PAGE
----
The path to creating a more perfect union is not merely feeling, but acting. Voting is a small act, but it is a powerful one. Why else would those who had it put in decades of efforts and intimidation and brutality to keep it out of the hands of minorities and out of the hands of women? For many the opportunity to vote was won the hard way. Though it is your right to abstain, please don’t. Too many people sat out this election. We as a nation lost their voices.

Last night I was at the vigil-turned-march in downtown Washington, DC. I left the house with a warm coat and a fresh coat of lipstick. Someone handed me a safety pin and I pinned it onto my jacket. Though some commentators have derided this action, I disagree. Wearing a safety pin doesn’t make me feel better. It makes me feel worse. It reminds me that too many of my fellow citizens cannot feel safe in the country that they call their own, that they have as much of a right to as I do.

Wearing a safety pin reminds me that I should be prepared to keep the promise that the pin signifies. My world has many kinds of people in it, and some may need my help. Mr. Trump has made vicious comments about women, people of color, people with disabilities, LGBTQ community members, people of non-Christian faiths, veterans. Those comments have emboldened an ideology that I cannot and will not ever tolerate.  I cannot ever think that this is not my battle. I’m reminded of the Muslim photographer who made me laugh during three days of long photoshoots in DC, of the woman at my gym who works out in a headscarf. Of my sister and her wife. Of my husband, born overseas, and a naturalized citizen who gave over a decade of service to the United Stated Navy.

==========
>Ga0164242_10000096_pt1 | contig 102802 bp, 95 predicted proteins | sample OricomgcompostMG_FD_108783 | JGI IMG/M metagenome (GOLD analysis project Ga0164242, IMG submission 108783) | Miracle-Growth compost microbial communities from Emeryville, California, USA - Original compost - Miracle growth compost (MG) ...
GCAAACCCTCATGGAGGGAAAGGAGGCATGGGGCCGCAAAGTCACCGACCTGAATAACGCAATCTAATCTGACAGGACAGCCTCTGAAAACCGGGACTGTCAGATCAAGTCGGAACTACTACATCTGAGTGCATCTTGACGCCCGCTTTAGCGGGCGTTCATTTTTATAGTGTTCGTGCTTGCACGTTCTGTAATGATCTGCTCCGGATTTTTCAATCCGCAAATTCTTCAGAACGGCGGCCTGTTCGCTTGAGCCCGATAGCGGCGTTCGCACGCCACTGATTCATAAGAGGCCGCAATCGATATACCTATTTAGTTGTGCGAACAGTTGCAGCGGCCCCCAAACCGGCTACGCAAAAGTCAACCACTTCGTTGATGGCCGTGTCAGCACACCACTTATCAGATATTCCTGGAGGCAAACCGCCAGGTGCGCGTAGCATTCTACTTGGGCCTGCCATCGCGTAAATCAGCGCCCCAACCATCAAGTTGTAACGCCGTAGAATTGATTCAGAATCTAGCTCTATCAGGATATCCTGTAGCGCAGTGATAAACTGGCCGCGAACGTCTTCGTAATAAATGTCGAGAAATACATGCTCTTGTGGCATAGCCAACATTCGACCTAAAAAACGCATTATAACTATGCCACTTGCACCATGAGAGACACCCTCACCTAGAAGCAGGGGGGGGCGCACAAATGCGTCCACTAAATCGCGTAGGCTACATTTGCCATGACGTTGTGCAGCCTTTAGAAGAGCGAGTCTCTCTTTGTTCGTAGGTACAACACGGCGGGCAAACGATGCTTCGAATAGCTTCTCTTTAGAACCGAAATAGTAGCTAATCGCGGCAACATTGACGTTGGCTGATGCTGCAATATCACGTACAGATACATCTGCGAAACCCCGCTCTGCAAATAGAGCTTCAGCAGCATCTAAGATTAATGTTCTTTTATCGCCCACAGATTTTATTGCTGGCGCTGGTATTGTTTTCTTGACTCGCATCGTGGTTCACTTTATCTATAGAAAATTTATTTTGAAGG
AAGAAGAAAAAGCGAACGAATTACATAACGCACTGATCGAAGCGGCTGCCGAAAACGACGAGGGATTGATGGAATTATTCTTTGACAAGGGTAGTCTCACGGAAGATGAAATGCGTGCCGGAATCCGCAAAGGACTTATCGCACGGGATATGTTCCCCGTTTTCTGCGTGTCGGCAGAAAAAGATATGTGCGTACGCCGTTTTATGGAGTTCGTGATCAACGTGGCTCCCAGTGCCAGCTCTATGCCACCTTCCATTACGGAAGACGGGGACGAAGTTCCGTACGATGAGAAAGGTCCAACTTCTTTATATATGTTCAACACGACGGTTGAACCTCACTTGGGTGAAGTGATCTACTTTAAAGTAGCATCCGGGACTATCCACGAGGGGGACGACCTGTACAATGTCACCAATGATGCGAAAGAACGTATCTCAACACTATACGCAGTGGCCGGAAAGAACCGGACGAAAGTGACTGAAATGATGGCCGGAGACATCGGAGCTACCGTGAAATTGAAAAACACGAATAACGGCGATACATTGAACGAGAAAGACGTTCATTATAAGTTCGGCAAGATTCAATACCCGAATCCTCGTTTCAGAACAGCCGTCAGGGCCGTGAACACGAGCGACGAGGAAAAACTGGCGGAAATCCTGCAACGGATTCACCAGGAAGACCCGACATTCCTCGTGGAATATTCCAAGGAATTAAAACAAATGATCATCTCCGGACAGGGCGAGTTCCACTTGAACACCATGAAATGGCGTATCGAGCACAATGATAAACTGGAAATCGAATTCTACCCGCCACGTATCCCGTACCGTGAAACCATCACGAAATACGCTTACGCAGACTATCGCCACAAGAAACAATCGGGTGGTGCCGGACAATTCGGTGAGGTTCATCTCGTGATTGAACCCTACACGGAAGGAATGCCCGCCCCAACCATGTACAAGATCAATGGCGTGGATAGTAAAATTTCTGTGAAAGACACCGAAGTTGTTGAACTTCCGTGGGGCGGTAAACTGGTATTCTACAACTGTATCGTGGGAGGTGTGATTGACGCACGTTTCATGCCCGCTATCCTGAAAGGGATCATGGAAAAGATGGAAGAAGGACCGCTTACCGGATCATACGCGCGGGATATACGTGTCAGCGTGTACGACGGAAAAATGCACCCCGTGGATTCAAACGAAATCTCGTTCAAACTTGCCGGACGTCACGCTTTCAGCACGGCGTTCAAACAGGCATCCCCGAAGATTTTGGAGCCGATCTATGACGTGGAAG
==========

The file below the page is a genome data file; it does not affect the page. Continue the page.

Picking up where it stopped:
I think of the time I was on my way to meet a black friend after work and one of my car tires blew out. Someone stopped almost immediately to help – but if our places have been reversed, would someone have stopped for her? Would the helpfulness I encountered in the Midwest have extended to me had my face been a different color?

I don’t know and I cannot know the answer to these questions. I can only try to let the America that I grew up believing in not slip away, and I can only be humble, to not think that by trying to do the right thing that I am righteous.

And I can hope. I can hope America will indeed be great again, but not in the way that Mr. Trump imagines.

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Travelers Tales from Edinburgh

Pub in Dunfermline, Fife, Scotland.

This week find me at World Travelers Today. This is a very exciting new travel site that not only features stories of wanderlust from around the world, but tips for travel safety and security plus behind-the-scenes features on local food and drink. I’m personally looking forward to the “Bartenders’ Best!”